So distance is sqrt(2)...

What is the source of this Q ...?

Last edited by suithink on 22 Mar 2007, 09:43, edited 3 times in total.

Considering the 2 given endpoints of the diagonal of a square, find the other 2 vertices which doesn't spoil the geometry of figure which can only be done if we subtract 5 units on both x and y axis from the 2 given endpoints (6,2) and (0,6). And hence the vertex (6-5,6-5) = (1,1).

The other 2 vertices will be (1,1) and (5,7). The four vertices of square will be (1,1), (6,2), (5,7) and (0,6). The length of each side and digonals is same considering these vertices.

(1,1) is the vertex of the square closest to the origin and distance between (1,1) and origin is goona be Square Root of 2. _________________

Re: Coordinate plane [#permalink]
26 Oct 2010, 05:30

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Beauty of Graphs - Example 2 + Stunning Symmetry of Squares

If AC is the given diagonal with co-ordinates (0, 6) and (6, 2), we see it is a sloping line. The center point of the line is (3, 4) obtained by averaging x and y co-ordinates as given: (0 + 6)/2 = 3 and (6 + 2)/2 = 4. Think of a horizontal line PQ whose y co-ordinates were shifted by 2 units up and 2 units down to obtain AC

Attachment:

Graph1.jpg [ 9.53 KiB | Viewed 3759 times ]

Diagonal BD will be perpendicular to AC and will pass through (3, 4). It will have a corresponding line RS whose x co-ordinates will be shifted by 2 units right and 2 units left to obtain the co-ordinates of BD. (This is so because y co-ordinates of PQ were shifted by 2 units to obtain AC and PQ is perpendicular to RS)

Attachment:

Graph2.jpg [ 12.98 KiB | Viewed 3758 times ]

The closest co-ordinate to (0, 0) is (1, 1) and its distance from center is \(\sqrt{2}\) _________________

I use a method that is out of scope of the GMAT... I prefer to use the properties of perpendicular vectors...

First of all, I search the mid point I that is the center of gravity of the square.

I((6+0)/2 , (2+6)/2) <=> I(3,4)

Lets call:
o A : the vertice at (6,2)
o C : the vertice at (0,6)
o B : the vertice "above" the line AC
o D : the vertice "below" the line AC

Then, I calculate the vectors that we can have:
o Vector(IA) = (6-3,2-4) = (3,-2)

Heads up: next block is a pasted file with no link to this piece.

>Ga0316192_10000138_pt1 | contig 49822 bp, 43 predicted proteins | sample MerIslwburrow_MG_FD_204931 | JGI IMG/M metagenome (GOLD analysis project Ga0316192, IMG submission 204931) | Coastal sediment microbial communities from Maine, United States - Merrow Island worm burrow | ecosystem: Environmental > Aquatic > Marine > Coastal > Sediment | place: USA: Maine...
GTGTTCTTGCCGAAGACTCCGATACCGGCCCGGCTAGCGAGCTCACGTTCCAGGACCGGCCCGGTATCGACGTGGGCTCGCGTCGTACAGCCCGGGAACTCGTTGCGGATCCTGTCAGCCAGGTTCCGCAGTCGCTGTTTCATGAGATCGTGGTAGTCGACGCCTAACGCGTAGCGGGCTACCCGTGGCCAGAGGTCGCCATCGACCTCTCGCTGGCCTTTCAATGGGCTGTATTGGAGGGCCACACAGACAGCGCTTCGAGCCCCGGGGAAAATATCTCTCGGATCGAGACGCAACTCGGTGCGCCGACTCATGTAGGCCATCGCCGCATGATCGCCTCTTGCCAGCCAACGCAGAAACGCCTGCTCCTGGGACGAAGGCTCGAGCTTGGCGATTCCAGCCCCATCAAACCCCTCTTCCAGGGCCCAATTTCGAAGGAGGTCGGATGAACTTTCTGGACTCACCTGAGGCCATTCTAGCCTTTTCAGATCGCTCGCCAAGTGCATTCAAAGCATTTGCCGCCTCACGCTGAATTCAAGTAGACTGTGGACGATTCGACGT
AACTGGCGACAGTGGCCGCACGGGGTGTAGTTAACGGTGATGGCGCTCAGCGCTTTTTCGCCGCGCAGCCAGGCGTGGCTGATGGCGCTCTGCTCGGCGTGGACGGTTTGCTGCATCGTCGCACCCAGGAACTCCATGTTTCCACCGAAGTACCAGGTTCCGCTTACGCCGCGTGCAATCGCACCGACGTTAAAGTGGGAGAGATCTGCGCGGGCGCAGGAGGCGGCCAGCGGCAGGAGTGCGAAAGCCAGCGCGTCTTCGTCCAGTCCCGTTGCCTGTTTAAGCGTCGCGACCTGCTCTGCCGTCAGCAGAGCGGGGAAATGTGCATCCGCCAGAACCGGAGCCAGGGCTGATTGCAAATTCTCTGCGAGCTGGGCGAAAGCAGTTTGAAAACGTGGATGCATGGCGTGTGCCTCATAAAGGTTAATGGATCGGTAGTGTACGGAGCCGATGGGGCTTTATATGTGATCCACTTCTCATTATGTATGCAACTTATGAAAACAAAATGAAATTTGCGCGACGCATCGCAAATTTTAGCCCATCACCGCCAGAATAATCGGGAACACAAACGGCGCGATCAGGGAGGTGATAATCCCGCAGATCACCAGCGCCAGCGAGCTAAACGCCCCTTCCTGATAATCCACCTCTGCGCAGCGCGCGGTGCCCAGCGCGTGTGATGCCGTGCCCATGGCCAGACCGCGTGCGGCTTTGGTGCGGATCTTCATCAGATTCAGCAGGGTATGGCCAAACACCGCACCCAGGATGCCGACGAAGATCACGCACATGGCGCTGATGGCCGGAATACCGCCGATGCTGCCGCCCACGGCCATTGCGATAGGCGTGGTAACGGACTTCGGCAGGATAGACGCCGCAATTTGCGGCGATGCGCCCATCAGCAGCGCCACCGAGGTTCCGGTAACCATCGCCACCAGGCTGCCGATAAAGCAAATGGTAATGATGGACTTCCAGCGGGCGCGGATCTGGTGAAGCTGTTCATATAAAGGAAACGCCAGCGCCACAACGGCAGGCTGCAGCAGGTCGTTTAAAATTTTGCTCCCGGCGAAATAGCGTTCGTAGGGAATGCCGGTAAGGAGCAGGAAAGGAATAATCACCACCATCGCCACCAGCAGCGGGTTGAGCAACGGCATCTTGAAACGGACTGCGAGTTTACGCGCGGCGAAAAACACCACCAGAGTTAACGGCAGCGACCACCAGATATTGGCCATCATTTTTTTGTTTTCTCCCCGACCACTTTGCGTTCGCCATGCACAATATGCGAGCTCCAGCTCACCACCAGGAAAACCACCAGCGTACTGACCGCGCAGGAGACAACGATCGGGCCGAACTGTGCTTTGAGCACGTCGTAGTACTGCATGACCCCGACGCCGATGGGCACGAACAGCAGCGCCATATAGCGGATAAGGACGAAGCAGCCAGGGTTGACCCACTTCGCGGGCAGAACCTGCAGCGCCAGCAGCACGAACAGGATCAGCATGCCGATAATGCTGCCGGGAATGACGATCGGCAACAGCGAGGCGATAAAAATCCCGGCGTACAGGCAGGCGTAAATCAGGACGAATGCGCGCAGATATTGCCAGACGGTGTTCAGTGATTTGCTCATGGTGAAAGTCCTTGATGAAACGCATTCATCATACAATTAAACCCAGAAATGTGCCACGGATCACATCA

o Vector(IC) = (0-3,6-4) = (-3,2)

Then, as Vector(IA) is perpendicular to Vector(IB) and Vector(ID) is perpendicular to Vector(IC), we have the rules of perpendicular vectors:
o Vector(IB) = (-y(IA) , x(IA)) = (2,3)
o Vector(ID) = (-y(IC) , x(IC)) = (-2,-3)

Then, we rebuild the coordonate of B and D:
o B(3+2 , 4+3) <=> B(5 , 7)
o D(3-2 , 4-3) <=> D(1 , 1)

So, we have
o A(6,2)
o B(5,7)
o C(0,6)
o D(1,1)

Thus, OD is the shortest distance and OD = sqrt(2)

Let the nearest vertex is (x,y)
the length of the diagonal is = distance between (0,6) and (6,2) = sqrt(52). Hence the length of each side of the square = sqrt(26)
Now the distance between the each of the known vertices and the nearest vertex should be the length of a side. Equalise them will end up in the equation: 3x-2y =1
distance between (0,6) and (x,y) is sqrt(26), solving this y = 1 or 7. Putting the values of y in 3x-2y =1 , possible values of x are 1, 5.
Hence the nearest vertex is (1,1).
distance between (0,0) and (1,1) is sqrt(2).

Re: solve in 2 min... [#permalink]
27 Aug 2008, 20:41

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arjtryarjtry wrote:

On the coordinate plane (6, 2) and (0, 6) are the endpoints of the diagonal of a square. What is the distance between point (0, 0) and the closest vertex of the square?

mid point of (0,6) and (6,2) is .. (3,4) and slope is -2/3 slope of perpendicular line passing through (3,4 ) 3/2 .=y2-y1/x2-x1 we can find two vertices by decreasing (or increasing) x by 2 and y by 3 other two points are (1,1) and (5,7)